Safder Nazir, regional vice president of Smart Cities and Internet of Things at Huawei Middle East talks about the future of Smart Cities in the region and how to achieve a sustainable model.
The world is undergoing a wave of mass urbanisation, bringing with it inevitable challenges that cities must look to resolve. The ICT industry is also at the cusp of great technological and business advancements inspired by an increased mandate for Smart City initiatives across the Middle East.
While the cities of today are at various stages of development, many are already heavily reliant on both fixed and wireless ICT networks. The cities of tomorrow, however, will be shaped by ubiquitous mobile broadband coverage that enables the seamless interconnection of systems, multi-agency sharing of all relevant city data, and consistently high-quality service delivery to end users.
The evolution of mobile networks must, therefore, be a key consideration for a Smart City network design. But what does this mean for existing city infrastructure, and what considerations do operators and city owners need to keep in mind when powering sustainable cities of the future?
The Building Blocks of Smart Cities and the Role of Mobile Broadband
In Huawei’s latest white paper, written in collaboration with IDC, research reveals that the current availability of 3G and the increasing deployment of 4G LTE create a sound foundation for enabling Smart Cities. Mobile technologies have matured rapidly in the last few years, and consumer acceptance has moved beyond tech-savvy early adopters.
As consumers realise the benefits of ubiquitous, fast and reliable mobile connectivity, cities will increasingly rely on mobile broadband as a key enabler of Smart City services in many areas; from government to transportation, utilities, healthcare, and education. While high-performance fixed networks form a foundation, mobile broadband holds promise for cities of the future to meet the growing need for omnipresent connectivity, high performance, resilience, and reliability while keeping latency low.
Telecommunication operators are uniquely positioned to offer a full array of mobile broadband-based Smart City solutions. More than that, our research with IDC reveals a number of recommended steps for city planners and operators when rolling out a successful Smart City broadband strategy:
Formulate a clear vision for the city
• Start by formulating a clear vision for the city in terms of citizen-centric services and sustainable urban development built on strong network infrastructure foundation. This long-term vision must encompass an understanding of the possibilities of the next decade and must thus incorporate flexible, future-proof infrastructure backbones.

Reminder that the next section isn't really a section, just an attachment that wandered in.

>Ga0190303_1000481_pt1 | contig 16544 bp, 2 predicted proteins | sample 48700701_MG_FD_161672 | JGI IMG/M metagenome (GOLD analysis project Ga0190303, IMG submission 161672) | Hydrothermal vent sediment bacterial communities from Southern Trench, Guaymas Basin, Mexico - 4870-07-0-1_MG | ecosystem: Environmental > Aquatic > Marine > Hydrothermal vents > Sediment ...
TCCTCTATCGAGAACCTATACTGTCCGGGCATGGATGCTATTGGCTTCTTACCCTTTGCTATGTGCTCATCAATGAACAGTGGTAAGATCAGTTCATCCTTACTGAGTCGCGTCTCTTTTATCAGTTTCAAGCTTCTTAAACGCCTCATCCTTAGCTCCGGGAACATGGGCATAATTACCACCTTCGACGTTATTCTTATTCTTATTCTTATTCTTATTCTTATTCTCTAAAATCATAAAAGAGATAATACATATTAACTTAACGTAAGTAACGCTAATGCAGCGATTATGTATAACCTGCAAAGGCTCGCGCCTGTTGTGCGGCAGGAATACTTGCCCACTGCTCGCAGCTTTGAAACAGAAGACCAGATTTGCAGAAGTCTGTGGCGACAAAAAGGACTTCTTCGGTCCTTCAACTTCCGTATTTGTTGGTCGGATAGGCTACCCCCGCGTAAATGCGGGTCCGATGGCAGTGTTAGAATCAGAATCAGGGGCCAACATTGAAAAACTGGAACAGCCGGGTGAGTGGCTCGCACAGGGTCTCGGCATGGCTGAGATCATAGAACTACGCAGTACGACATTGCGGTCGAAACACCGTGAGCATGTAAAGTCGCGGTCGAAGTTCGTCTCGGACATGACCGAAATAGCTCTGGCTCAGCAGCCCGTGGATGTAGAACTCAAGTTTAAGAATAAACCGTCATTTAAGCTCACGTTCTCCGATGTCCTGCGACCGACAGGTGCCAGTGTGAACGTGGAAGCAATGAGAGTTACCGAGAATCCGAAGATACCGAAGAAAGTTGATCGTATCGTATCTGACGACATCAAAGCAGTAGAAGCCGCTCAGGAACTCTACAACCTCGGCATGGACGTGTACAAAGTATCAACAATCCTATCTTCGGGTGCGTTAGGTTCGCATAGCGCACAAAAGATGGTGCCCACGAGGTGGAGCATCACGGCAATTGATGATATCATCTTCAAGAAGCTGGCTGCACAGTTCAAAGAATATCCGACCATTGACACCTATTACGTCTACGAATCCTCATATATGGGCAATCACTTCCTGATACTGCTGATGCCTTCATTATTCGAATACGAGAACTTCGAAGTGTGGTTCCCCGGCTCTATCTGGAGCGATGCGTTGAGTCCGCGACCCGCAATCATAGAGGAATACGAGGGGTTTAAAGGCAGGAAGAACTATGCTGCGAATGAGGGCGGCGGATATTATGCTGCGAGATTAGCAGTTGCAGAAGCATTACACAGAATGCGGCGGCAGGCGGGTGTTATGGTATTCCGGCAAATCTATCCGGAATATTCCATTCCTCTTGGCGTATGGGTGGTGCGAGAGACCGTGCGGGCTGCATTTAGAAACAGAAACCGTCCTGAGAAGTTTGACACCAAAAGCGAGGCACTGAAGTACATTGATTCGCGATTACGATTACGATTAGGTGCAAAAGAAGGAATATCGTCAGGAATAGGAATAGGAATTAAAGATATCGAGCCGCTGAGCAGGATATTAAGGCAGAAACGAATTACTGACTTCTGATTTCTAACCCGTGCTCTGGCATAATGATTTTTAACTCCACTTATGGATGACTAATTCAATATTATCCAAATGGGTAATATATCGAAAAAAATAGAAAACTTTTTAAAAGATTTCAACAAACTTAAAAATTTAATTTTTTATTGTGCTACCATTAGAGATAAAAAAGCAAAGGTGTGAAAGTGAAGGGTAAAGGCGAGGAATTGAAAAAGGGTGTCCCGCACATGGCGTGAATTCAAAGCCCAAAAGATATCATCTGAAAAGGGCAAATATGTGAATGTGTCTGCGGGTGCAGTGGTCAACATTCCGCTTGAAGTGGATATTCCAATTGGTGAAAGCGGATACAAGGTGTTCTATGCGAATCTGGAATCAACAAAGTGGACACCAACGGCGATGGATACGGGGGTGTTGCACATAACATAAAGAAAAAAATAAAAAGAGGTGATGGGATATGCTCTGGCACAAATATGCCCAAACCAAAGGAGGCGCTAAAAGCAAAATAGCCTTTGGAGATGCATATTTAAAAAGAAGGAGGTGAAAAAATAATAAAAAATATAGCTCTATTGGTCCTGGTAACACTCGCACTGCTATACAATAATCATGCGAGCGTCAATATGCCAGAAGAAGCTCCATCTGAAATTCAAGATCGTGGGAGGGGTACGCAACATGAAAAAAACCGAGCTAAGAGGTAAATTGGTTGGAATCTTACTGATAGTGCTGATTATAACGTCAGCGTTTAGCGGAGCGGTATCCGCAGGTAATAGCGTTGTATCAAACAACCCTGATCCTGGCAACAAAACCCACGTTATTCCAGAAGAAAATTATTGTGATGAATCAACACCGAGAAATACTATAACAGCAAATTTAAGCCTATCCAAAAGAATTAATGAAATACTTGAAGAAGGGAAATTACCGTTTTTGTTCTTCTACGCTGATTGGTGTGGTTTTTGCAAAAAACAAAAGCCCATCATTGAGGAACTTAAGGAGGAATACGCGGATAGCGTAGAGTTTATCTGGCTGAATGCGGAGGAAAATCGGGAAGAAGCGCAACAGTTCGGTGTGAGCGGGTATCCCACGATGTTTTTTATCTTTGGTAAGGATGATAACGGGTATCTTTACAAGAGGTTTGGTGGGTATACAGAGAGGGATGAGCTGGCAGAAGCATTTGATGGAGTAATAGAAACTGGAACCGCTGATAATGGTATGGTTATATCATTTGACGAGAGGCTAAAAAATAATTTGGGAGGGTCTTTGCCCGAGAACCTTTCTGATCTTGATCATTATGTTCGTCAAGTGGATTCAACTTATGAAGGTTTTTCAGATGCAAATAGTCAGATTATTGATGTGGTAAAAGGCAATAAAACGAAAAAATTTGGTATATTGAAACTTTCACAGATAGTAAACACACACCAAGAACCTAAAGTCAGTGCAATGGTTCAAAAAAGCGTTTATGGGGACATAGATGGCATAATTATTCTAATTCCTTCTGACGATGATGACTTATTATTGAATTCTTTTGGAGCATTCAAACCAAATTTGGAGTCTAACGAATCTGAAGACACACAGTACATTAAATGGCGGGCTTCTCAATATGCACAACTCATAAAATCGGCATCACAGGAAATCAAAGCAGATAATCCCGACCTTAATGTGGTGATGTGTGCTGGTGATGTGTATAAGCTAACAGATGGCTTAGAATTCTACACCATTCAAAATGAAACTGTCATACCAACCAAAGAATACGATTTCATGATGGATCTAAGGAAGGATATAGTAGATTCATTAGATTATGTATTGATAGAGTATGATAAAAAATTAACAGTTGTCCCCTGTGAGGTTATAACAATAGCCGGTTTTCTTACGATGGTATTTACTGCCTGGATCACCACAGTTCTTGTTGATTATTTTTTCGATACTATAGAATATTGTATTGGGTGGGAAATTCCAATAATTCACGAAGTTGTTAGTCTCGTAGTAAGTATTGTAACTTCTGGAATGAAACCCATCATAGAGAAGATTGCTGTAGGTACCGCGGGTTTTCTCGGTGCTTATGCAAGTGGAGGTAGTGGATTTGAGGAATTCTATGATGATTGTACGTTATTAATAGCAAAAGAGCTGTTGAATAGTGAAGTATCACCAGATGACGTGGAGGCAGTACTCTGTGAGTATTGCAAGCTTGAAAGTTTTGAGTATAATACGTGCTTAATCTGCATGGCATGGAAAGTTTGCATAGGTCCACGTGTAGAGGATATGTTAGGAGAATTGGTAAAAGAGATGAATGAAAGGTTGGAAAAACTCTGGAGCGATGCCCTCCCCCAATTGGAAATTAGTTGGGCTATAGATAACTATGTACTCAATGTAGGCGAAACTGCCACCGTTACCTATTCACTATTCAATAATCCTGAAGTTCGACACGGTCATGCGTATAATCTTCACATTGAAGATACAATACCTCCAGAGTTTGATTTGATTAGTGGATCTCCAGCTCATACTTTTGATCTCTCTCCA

Deliver a reliable user experience
• Consider the technological levers that enable a reliable user experience. This includes seamlessly integrated fixed and mobile networks with open-access features that are self optimising and can be scaled as needed.
Ensure planning is comprehensive
• As each city is different and thus possesses unique needs and priorities, leaders should place strong emphasis on gathering knowledge about the public sector and how mobile broadband best addresses requirements for service quality on both the citywide and single building levels.
Consider truly holistic solutions
• Work with vendors that can bring together the technological capabilities needed to provide a holistic solution. Most city owners prefer to deal directly with a single partner for ease of management, meaning operators must ensure all of the necessary skill sets are available to fulfil city owners’ requirements.
Provide tailor-made services
• Operators in particular should approach city owners with tailor-made offerings that provide a mix of technologies and solutions — including IoT/M2M, mobility, cloud, and big data analytics — that offer vertical- and horizontal-specific features.
An important part of this historical process is creating initiatives that build a better connected world. In the Middle East, this will require delivering on pillars such as ubiquitous broadband, agile innovation, and creating inspired experiences. As the public and private sector continue to invest in Smart City projects, ubiquitous mobile broadband infrastructure will be a key enabler—one that is able to address both a city’s current needs and its future requirements.